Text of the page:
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Renewables Accounted for 90% of Europe’s New Power in 2016

Renewables Accounted for 90% of Europe’s New Power in 2016Renewables Accounted for 90% of Europe’s New Power in 2016

Renewable energy accounted for 90% of new power added to Europe’s electrical grids in 2016, according to WindEurope, an association based in Brussels that promotes the use of wind power in Europe.

A total of 24.5 GW of new energy sources were built, and 21.1 GW were from solar, wind, hydro, and biomass, the association said, technology news website Futurism reported.

According to WindEurope, this is the first time that wind power’s capacity was higher than coal’s, allowing it to earn the distinction of being Europe’s second largest form of power capacity, behind just natural gas. Thanks to countries like Germany, France, the Netherlands, Finland, Ireland, and Lithuania, all of which increased their wind capacity in 2016, wind farms accounted for over half of the renewable capacity.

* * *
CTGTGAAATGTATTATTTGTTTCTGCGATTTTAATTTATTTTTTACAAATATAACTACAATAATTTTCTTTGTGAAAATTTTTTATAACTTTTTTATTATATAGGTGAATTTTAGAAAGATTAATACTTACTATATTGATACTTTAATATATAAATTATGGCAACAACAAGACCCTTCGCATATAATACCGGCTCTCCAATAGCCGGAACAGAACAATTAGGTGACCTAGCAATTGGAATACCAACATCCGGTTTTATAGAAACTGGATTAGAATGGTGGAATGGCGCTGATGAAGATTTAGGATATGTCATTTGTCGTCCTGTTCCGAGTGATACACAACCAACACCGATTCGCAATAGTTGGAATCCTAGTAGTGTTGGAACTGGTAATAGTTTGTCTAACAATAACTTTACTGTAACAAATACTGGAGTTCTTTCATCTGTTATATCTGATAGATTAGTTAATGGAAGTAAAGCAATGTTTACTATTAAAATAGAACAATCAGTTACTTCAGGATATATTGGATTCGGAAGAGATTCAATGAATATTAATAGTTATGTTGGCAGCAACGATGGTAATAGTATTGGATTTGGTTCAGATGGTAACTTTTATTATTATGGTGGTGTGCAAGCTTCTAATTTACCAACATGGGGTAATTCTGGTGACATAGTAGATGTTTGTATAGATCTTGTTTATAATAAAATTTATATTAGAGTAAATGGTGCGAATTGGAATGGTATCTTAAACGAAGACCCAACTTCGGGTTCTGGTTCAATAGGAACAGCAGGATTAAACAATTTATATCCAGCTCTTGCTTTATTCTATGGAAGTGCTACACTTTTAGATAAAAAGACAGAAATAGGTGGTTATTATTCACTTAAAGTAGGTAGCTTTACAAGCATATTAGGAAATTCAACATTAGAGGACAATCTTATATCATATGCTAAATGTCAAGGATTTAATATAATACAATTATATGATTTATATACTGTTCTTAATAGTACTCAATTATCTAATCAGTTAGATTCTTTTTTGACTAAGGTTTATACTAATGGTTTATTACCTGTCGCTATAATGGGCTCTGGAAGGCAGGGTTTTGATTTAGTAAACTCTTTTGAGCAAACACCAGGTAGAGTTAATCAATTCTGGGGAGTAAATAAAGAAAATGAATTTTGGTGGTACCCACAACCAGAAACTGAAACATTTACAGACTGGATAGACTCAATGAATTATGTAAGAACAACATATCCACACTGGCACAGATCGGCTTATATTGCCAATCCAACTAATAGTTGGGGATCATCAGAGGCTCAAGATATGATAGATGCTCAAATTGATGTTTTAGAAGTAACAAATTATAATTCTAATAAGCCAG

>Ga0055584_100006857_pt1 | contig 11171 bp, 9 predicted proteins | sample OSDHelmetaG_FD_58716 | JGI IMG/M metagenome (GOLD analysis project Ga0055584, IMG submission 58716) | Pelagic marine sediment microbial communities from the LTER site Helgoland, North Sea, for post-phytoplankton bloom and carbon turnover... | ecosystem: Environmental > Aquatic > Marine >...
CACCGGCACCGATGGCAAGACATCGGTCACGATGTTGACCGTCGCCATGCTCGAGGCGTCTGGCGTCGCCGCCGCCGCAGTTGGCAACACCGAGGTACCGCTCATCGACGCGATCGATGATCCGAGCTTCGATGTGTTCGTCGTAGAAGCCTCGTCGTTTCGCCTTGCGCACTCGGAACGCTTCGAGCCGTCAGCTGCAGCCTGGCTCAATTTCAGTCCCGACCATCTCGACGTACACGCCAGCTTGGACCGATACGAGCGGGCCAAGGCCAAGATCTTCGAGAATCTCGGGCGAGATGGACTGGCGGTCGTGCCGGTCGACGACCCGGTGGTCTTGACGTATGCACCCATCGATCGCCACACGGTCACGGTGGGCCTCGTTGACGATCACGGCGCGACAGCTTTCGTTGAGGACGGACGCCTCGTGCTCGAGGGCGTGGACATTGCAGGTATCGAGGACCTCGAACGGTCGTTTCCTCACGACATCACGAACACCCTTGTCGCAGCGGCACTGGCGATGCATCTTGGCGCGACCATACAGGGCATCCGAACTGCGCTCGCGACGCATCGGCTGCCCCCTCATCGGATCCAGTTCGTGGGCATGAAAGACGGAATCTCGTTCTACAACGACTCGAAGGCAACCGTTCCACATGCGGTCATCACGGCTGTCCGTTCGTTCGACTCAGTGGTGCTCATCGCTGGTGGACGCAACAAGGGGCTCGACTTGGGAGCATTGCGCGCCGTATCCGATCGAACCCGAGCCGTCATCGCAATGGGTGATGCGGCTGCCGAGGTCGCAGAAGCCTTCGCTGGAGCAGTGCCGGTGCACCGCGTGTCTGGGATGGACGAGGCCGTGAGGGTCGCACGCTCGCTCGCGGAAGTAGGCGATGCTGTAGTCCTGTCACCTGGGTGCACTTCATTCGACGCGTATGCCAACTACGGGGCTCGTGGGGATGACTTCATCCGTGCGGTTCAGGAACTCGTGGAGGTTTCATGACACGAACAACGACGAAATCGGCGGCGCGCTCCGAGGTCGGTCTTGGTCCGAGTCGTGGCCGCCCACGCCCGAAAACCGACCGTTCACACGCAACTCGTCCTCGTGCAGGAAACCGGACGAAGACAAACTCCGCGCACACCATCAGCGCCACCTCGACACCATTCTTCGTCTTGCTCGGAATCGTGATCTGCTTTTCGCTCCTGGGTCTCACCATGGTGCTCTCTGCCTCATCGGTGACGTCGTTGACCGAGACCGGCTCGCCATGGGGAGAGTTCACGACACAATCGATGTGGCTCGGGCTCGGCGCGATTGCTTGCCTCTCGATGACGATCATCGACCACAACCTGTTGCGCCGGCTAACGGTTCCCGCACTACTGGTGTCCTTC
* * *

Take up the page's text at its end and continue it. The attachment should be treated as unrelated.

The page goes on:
These increases included massive offshore projects, such as Gemini (a wind farm built off the coast of the Netherlands) and Germany’s 582 MW Gode Wind 1 and 2 projects.

These numbers may seem impressive, especially with Europe’s total wind power capacity adding up to 153.7 GW, but this figure is still very low relative to the continent’s total power capacity of 918.8 GW.

Caption:

A total of 24.5 GW of new energy sources were built in Europe last year.

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